It was a gorgeous sunny day, beautiful soft light was coming through the window giving a nice contrast between the bright white walls, the window sill and the tiny flower pot, the background is fairly even and free from clutter, potentially good enough to be the subject for the next exercise.
This was the first picture I took, I concentrated on only one flower head, the most beautiful part of the subject, that was the first thing that came to mind, but I also wanted to capture the plant itself, like a close-up portrait focusing on the subject’s eye. I did not pay much attention to the background here, If I would have a macro lens, I would probably have taken a picture of the flower head only. The bright weather, the way the light hits the flower and a bit of green colour from outside suggest it is spring or summer time, giving a mood-boosting feel about it. On this occasion I used the 30mm Sigma lens with my Canon 60D.
Placing the subject in the middle provides stability and usually lacks of dynamic tension however in this case the window, window frame and the window sill create diagonal tension , they would converge into one line, if they would be extended towards the left side of the picture, far away from the viewer, creating greater sense of depth. The vertical lines aren’t distorted much because of the viewpoint, the lens is pointing above the flower, just around the midpoint of the lines, the starting and the ending point are approximately the same distance from the viewer. The flower’s reflection in the window also adds interest, although stepping back to capture the entire mirror image would have been more effective. Comparing to the first picture, I have mixed emotions about it, positive and perhaps lonely feelings as we can see more detail of the background, but there is nothing else there, only the plant.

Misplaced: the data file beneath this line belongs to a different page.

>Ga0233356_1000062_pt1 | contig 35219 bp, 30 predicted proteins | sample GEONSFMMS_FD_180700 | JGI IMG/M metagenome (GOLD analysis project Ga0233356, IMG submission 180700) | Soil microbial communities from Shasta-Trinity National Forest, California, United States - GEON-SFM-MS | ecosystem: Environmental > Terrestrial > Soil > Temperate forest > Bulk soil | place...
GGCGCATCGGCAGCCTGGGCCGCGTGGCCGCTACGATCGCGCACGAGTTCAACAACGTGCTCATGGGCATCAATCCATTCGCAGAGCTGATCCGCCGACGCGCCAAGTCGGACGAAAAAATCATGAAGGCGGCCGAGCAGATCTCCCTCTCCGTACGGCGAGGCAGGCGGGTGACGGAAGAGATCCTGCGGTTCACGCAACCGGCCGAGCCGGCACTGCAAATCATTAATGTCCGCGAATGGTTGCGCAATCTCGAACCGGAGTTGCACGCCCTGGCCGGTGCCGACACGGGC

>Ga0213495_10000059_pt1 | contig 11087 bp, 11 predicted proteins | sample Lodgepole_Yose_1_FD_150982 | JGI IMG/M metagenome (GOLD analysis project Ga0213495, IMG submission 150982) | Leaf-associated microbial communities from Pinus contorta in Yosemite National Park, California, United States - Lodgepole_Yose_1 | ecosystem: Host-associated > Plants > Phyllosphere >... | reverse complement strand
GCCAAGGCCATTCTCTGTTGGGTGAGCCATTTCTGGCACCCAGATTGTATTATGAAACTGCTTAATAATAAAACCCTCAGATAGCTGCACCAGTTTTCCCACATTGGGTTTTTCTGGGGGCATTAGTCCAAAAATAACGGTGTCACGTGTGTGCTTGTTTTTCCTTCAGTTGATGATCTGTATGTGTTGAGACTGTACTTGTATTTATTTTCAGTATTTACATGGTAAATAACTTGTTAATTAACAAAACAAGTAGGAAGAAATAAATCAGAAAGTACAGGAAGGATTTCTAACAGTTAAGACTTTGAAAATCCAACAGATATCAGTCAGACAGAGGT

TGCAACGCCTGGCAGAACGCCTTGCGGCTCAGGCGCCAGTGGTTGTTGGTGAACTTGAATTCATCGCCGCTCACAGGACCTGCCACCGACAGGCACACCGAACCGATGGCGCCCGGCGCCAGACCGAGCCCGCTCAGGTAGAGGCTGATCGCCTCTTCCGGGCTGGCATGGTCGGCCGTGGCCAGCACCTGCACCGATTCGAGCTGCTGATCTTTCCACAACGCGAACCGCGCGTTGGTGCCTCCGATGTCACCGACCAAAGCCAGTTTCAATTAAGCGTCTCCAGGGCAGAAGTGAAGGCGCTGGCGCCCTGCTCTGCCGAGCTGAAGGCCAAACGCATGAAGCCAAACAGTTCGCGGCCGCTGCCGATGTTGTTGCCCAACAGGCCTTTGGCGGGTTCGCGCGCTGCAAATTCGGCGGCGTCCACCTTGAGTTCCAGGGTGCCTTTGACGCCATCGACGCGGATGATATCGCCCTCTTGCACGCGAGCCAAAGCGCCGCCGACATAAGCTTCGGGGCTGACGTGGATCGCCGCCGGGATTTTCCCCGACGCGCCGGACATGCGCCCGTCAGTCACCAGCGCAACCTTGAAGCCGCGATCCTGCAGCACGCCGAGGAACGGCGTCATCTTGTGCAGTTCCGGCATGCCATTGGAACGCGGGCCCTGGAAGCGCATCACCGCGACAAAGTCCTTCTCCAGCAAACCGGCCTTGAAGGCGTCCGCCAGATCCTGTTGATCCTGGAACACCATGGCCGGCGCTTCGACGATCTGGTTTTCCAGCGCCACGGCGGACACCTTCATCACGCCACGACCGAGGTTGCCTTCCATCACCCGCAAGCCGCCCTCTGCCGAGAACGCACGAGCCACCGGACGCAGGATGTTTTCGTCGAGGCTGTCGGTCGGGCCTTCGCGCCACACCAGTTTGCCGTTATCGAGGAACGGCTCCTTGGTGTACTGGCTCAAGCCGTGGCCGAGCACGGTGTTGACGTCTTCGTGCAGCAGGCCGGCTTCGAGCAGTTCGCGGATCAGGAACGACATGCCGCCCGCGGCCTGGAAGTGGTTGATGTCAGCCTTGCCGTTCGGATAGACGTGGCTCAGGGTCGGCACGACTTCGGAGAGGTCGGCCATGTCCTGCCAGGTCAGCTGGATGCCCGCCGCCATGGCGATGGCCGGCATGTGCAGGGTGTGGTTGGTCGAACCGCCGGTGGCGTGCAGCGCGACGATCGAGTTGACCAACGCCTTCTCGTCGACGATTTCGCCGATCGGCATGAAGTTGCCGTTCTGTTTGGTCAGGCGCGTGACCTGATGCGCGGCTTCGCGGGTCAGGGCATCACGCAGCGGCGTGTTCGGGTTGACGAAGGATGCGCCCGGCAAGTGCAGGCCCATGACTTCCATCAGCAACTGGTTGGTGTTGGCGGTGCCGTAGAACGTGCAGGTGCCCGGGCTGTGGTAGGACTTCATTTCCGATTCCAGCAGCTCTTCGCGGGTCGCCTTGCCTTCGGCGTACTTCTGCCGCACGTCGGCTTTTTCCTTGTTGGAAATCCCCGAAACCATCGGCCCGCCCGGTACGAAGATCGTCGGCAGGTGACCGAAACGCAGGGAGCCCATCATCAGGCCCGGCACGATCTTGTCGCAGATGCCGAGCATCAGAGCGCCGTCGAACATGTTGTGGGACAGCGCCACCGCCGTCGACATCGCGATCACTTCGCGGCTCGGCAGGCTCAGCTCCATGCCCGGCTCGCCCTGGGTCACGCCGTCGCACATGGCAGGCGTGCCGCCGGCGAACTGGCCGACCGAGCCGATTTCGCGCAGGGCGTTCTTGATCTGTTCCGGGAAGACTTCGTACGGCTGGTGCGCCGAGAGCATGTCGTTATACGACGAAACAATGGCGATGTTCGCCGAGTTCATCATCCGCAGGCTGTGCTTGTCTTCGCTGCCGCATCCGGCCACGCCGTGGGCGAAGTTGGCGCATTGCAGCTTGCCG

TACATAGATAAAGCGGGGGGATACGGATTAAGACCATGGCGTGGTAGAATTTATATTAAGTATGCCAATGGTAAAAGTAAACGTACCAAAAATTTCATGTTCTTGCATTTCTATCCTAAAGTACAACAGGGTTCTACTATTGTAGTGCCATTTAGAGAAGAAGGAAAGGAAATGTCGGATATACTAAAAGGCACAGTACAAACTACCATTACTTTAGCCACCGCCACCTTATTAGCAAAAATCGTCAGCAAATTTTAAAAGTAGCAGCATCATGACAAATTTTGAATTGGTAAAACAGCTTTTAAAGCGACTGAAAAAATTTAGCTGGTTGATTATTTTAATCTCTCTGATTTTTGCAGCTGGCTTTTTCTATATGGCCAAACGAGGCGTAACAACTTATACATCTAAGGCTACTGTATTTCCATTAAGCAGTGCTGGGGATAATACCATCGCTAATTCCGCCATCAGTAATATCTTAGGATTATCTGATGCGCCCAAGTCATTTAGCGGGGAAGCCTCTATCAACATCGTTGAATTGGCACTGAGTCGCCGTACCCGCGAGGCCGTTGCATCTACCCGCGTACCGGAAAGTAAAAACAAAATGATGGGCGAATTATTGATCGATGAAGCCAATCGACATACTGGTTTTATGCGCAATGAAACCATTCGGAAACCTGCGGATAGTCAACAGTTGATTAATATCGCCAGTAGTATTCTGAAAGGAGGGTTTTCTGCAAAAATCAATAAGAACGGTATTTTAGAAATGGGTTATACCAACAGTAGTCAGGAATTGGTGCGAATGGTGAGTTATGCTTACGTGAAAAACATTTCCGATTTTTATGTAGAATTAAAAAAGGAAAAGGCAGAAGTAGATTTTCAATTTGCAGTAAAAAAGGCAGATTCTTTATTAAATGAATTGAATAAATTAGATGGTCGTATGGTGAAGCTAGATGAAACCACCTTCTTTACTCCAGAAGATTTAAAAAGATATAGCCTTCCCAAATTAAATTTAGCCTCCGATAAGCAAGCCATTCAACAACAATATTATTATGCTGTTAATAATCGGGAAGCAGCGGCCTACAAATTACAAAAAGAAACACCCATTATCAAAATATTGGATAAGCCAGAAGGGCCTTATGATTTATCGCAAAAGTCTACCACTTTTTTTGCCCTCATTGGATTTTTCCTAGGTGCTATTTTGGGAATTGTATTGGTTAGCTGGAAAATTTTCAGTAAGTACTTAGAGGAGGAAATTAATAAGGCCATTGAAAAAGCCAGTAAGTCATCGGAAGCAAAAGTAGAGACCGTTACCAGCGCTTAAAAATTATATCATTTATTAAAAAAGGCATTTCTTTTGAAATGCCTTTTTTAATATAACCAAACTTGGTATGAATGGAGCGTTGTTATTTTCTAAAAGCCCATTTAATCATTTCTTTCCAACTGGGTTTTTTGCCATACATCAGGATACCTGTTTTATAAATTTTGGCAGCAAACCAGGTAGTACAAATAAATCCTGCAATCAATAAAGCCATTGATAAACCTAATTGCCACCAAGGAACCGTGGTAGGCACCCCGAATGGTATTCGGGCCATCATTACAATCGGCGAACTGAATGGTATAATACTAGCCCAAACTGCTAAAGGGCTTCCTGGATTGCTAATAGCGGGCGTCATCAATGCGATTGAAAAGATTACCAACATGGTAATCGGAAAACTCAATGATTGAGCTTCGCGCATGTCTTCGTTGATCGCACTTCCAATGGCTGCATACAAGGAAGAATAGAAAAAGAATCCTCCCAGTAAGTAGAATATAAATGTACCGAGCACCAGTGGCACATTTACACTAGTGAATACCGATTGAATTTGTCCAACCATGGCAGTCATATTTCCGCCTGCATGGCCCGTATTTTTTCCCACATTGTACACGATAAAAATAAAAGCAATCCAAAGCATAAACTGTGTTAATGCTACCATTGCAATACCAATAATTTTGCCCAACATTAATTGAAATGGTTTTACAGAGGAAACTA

This is very similar to the first picture I have taken without thinking too much about the composition, however I stopped down the aperture just to get most of the flower in focus and to include more of the background, but the subject is still clear and isolated from its surroundings, lowering down the horizon giving more attention the background even if it is blurry, still indicates the season change just as much as the opening flowers.
I find myself often shooting in vertical format, when the subject’s shape requires it, maybe because I like to get close and fill the frame. In this case I thought it would definitely be better to take a horizontal shot to get a more satisfying composition. I wanted to exclude the edge of wall and the window sill on the bottom left corner, initially I thought it is distracting, but it adds more power to the image. Placing the subject close to the corner emphasizes the vastness of space, the large white area represents emptiness, it is strange how a blank space can change the entire meaning of the picture. I prefer the last image in terms of composition and generated feelings, the flower has stronger connection with the background than on any other image. The first and the third picture are less powerful, there isn’t much to think on, too simple arrangement.
In the end of this article I realized that I haven’t taken all pictures from the same distance – way too late I know – allowing the subject to occupy the same amount of space within the frame, giving the same chance of connection with the surroundings, so I took some more photographs, this time it was my valentine’s day flower bouquet photographed from the same distance and angle. Although I placed the subject carefully into the frame for each required composition, I still think the flower pot is working better with its background, maybe because the light was much more dramatic. All things considered, I think I managed to illustrate different types of relationship between the subject and its background.
 Freeman, Michael (2007) The Photographer’s Eye: Composition and Design for Better Digital Photos, The Ilex Press